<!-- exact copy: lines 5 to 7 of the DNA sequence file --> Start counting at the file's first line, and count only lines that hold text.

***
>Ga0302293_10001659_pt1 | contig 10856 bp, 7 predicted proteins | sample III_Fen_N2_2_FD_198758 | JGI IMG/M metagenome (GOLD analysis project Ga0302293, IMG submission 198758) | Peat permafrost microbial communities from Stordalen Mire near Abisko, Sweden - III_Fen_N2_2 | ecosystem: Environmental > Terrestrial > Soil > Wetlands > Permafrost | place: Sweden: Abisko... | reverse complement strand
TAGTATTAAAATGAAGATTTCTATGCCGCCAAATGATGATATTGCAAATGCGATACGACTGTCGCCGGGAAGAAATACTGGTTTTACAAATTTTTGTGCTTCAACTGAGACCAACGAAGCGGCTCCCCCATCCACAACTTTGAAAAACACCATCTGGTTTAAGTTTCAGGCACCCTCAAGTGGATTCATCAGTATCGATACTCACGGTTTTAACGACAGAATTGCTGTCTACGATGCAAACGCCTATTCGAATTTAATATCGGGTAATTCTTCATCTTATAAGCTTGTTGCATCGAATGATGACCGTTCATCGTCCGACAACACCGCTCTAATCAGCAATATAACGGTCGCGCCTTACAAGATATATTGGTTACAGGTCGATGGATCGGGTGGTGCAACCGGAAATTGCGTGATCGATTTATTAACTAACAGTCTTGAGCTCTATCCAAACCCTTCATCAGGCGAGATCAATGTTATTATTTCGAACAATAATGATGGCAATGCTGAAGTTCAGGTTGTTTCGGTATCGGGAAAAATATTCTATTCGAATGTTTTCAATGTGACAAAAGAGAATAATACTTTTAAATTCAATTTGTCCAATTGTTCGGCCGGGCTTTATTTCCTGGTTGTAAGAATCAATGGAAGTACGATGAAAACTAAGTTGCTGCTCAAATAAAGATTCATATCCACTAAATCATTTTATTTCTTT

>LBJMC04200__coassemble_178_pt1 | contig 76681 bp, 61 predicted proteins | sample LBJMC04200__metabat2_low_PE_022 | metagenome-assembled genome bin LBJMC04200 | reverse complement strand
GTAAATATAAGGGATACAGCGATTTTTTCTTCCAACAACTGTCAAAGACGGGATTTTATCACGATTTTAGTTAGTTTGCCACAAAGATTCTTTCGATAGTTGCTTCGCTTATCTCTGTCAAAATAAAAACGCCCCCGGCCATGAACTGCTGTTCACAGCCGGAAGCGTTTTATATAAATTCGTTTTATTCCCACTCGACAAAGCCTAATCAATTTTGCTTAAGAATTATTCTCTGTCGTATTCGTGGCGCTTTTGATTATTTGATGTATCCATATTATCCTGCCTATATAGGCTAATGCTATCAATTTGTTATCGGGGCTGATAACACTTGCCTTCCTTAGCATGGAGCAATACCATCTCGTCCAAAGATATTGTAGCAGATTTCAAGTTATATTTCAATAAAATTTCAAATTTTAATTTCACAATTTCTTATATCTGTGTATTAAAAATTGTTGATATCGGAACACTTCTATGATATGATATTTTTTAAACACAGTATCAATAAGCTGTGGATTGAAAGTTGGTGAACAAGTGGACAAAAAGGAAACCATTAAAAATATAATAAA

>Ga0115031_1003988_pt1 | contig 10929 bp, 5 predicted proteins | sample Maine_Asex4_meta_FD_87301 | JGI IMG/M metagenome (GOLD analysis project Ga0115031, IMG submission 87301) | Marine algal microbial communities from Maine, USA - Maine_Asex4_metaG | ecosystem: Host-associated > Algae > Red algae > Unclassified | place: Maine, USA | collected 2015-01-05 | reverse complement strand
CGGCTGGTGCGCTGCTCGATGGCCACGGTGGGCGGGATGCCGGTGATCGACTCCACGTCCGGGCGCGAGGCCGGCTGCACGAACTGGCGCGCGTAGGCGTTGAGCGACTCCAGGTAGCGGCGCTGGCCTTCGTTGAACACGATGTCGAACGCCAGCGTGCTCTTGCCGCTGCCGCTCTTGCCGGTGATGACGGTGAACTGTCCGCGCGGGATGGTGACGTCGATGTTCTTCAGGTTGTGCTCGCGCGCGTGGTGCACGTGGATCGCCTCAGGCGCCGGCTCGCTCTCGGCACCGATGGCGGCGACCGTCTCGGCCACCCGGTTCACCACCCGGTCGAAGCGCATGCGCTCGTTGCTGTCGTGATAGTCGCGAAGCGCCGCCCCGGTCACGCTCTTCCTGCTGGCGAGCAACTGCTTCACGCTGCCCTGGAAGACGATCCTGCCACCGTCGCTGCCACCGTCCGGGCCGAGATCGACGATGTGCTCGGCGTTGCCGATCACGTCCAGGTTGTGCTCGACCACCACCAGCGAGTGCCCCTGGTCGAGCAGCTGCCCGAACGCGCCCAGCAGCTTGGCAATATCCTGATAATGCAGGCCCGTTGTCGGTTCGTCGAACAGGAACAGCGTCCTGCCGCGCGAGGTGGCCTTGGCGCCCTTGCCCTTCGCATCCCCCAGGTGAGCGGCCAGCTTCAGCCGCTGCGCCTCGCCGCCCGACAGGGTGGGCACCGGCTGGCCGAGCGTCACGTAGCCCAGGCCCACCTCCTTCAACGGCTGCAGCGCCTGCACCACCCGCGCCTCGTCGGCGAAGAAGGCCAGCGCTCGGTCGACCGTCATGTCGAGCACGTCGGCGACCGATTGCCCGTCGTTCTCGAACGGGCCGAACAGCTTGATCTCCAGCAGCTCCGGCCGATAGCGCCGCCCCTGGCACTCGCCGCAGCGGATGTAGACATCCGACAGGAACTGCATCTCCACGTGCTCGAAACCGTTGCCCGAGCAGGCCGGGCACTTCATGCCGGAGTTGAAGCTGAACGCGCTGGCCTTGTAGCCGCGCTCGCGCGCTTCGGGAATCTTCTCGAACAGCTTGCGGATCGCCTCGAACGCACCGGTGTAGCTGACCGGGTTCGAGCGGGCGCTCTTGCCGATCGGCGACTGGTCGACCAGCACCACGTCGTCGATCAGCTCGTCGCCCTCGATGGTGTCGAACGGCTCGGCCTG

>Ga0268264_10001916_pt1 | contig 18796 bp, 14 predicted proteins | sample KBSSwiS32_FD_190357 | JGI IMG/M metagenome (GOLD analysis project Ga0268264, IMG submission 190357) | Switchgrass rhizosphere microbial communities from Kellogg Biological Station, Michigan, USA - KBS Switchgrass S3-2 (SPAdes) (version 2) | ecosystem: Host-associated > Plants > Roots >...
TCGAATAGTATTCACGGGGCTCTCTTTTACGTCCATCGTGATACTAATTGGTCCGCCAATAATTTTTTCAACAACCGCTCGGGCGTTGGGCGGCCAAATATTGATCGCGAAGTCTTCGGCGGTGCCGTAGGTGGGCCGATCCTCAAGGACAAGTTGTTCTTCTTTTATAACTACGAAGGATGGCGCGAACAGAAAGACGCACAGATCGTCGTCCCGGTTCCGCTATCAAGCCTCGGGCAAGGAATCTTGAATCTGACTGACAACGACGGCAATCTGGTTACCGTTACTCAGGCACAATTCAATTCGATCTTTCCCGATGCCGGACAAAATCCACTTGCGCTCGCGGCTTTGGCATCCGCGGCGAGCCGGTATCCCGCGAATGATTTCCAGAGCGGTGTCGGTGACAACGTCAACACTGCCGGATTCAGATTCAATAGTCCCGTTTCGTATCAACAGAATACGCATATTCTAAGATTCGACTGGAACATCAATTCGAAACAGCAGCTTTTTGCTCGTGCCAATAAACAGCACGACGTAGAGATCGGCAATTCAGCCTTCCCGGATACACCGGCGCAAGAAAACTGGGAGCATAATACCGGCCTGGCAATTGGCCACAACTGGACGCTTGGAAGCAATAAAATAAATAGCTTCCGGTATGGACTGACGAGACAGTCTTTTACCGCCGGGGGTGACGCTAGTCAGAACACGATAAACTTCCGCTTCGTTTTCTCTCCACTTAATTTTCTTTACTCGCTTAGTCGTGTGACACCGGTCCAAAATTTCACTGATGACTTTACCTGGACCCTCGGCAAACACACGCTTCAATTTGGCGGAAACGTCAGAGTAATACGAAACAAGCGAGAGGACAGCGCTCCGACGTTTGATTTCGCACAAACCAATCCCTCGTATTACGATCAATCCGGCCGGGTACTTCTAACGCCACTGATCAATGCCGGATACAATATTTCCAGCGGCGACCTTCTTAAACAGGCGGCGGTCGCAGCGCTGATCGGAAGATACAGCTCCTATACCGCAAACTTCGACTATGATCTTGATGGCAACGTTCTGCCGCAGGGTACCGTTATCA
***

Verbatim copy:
>Ga0115031_1003988_pt1 | contig 10929 bp, 5 predicted proteins | sample Maine_Asex4_meta_FD_87301 | JGI IMG/M metagenome (GOLD analysis project Ga0115031, IMG submission 87301) | Marine algal microbial communities from Maine, USA - Maine_Asex4_metaG | ecosystem: Host-associated > Algae > Red algae > Unclassified | place: Maine, USA | collected 2015-01-05 | reverse complement strand
CGGCTGGTGCGCTGCTCGATGGCCACGGTGGGCGGGATGCCGGTGATCGACTCCACGTCCGGGCGCGAGGCCGGCTGCACGAACTGGCGCGCGTAGGCGTTGAGCGACTCCAGGTAGCGGCGCTGGCCTTCGTTGAACACGATGTCGAACGCCAGCGTGCTCTTGCCGCTGCCGCTCTTGCCGGTGATGACGGTGAACTGTCCGCGCGGGATGGTGACGTCGATGTTCTTCAGGTTGTGCTCGCGCGCGTGGTGCACGTGGATCGCCTCAGGCGCCGGCTCGCTCTCGGCACCGATGGCGGCGACCGTCTCGGCCACCCGGTTCACCACCCGGTCGAAGCGCATGCGCTCGTTGCTGTCGTGATAGTCGCGAAGCGCCGCCCCGGTCACGCTCTTCCTGCTGGCGAGCAACTGCTTCACGCTGCCCTGGAAGACGATCCTGCCACCGTCGCTGCCACCGTCCGGGCCGAGATCGACGATGTGCTCGGCGTTGCCGATCACGTCCAGGTTGTGCTCGACCACCACCAGCGAGTGCCCCTGGTCGAGCAGCTGCCCGAACGCGCCCAGCAGCTTGGCAATATCCTGATAATGCAGGCCCGTTGTCGGTTCGTCGAACAGGAACAGCGTCCTGCCGCGCGAGGTGGCCTTGGCGCCCTTGCCCTTCGCATCCCCCAGGTGAGCGGCCAGCTTCAGCCGCTGCGCCTCGCCGCCCGACAGGGTGGGCACCGGCTGGCCGAGCGTCACGTAGCCCAGGCCCACCTCCTTCAACGGCTGCAGCGCCTGCACCACCCGCGCCTCGTCGGCGAAGAAGGCCAGCGCTCGGTCGACCGTCATGTCGAGCACGTCGGCGACCGATTGCCCGTCGTTCTCGAACGGGCCGAACAGCTTGATCTCCAGCAGCTCCGGCCGATAGCGCCGCCCCTGGCACTCGCCGCAGCGGATGTAGACATCCGACAGGAACTGCATCTCCACGTGCTCGAAACCGTTGCCCGAGCAGGCCGGGCACTTCATGCCGGAGTTGAAGCTGAACGCGCTGGCCTTGTAGCCGCGCTCGCGCGCTTCGGGAATCTTCTCGAACAGCTTGCGGATCGCCTCGAACGCACCGGTGTAGCTGACCGGGTTCGAGCGGGCGCTCTTGCCGATCGGCGACTGGTCGACCAGCACCACGTCGTCGATCAGCTCGTCGCCCTCGATGGTGTCGAACGGCTCGGCCTG

>Ga0268264_10001916_pt1 | contig 18796 bp, 14 predicted proteins | sample KBSSwiS32_FD_190357 | JGI IMG/M metagenome (GOLD analysis project Ga0268264, IMG submission 190357) | Switchgrass rhizosphere microbial communities from Kellogg Biological Station, Michigan, USA - KBS Switchgrass S3-2 (SPAdes) (version 2) | ecosystem: Host-associated > Plants > Roots >...